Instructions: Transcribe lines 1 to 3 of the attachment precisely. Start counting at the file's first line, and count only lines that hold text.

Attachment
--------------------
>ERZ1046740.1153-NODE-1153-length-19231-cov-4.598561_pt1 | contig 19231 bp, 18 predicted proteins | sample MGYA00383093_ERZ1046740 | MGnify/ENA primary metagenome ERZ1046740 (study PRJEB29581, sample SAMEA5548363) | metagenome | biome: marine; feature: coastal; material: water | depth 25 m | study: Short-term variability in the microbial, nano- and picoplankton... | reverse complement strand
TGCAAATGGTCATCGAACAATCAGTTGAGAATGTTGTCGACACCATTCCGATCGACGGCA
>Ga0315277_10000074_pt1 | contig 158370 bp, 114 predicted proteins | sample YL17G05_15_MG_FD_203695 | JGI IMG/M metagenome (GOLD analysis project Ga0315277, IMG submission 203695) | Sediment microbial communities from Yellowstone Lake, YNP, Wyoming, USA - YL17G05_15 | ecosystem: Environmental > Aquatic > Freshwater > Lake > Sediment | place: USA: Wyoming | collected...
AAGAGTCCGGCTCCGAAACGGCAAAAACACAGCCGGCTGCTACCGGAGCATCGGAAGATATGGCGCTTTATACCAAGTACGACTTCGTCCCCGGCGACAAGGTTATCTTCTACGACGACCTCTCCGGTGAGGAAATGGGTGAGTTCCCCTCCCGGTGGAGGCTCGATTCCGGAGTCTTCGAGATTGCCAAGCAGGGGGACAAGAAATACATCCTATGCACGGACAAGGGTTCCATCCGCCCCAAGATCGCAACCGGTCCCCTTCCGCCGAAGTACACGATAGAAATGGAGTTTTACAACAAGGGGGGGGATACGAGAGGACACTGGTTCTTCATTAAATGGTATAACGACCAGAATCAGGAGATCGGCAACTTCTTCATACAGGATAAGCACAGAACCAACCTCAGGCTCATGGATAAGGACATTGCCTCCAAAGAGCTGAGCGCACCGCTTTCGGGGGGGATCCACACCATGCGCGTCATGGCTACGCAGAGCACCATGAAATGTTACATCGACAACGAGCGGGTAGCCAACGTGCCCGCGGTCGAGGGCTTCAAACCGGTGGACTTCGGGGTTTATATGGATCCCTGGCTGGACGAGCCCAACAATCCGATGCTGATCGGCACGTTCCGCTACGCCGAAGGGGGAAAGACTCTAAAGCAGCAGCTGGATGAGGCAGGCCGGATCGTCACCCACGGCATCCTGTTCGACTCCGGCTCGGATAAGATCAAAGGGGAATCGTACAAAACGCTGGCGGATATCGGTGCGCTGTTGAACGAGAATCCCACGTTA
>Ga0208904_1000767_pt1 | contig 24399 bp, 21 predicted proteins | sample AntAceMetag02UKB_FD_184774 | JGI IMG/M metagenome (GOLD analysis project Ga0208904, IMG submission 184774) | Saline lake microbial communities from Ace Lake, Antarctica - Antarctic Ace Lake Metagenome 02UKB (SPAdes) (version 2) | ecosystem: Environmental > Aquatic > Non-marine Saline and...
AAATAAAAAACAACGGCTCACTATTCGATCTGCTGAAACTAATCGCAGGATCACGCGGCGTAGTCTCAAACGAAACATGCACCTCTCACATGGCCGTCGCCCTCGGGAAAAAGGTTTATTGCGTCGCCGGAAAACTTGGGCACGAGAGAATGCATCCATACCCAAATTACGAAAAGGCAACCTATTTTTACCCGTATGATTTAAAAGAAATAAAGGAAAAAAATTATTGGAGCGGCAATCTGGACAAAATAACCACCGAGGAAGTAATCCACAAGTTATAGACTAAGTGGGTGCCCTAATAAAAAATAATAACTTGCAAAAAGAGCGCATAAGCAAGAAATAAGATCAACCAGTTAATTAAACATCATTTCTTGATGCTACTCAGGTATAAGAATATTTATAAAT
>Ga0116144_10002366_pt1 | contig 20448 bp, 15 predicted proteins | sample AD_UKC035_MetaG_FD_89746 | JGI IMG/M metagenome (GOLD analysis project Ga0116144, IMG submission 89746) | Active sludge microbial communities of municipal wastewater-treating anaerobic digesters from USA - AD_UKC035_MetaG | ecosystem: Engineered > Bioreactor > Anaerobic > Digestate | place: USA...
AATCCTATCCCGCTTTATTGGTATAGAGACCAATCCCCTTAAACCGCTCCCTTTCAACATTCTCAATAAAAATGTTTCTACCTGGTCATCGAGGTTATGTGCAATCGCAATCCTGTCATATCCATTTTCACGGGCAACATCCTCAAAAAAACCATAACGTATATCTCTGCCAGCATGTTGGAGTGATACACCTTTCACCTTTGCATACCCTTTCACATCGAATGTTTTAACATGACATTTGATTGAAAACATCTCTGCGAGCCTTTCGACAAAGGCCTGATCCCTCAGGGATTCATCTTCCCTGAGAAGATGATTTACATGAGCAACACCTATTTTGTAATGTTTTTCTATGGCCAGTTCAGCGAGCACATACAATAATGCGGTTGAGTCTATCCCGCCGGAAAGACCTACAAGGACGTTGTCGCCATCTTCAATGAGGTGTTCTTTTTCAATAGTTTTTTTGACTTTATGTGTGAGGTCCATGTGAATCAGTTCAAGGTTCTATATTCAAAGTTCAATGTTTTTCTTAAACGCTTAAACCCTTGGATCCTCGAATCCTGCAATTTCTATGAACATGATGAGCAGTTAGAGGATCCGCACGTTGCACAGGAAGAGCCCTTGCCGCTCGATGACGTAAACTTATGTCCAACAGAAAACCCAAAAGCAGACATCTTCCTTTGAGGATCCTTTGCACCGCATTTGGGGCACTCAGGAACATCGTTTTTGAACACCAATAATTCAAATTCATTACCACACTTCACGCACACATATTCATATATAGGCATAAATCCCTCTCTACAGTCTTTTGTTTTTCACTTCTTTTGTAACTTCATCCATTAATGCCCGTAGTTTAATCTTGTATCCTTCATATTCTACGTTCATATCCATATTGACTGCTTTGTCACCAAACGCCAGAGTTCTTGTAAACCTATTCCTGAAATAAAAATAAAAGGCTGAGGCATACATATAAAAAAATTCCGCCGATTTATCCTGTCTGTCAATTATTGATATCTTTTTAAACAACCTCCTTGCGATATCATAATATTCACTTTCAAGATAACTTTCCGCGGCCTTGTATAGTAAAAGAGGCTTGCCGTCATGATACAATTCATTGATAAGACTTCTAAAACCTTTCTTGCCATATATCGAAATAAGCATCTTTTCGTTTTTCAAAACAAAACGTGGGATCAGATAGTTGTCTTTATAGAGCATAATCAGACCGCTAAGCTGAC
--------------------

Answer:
>ERZ1046740.1153-NODE-1153-length-19231-cov-4.598561_pt1 | contig 19231 bp, 18 predicted proteins | sample MGYA00383093_ERZ1046740 | MGnify/ENA primary metagenome ERZ1046740 (study PRJEB29581, sample SAMEA5548363) | metagenome | biome: marine; feature: coastal; material: water | depth 25 m | study: Short-term variability in the microbial, nano- and picoplankton... | reverse complement strand
TGCAAATGGTCATCGAACAATCAGTTGAGAATGTTGTCGACACCATTCCGATCGACGGCA
>Ga0315277_10000074_pt1 | contig 158370 bp, 114 predicted proteins | sample YL17G05_15_MG_FD_203695 | JGI IMG/M metagenome (GOLD analysis project Ga0315277, IMG submission 203695) | Sediment microbial communities from Yellowstone Lake, YNP, Wyoming, USA - YL17G05_15 | ecosystem: Environmental > Aquatic > Freshwater > Lake > Sediment | place: USA: Wyoming | collected...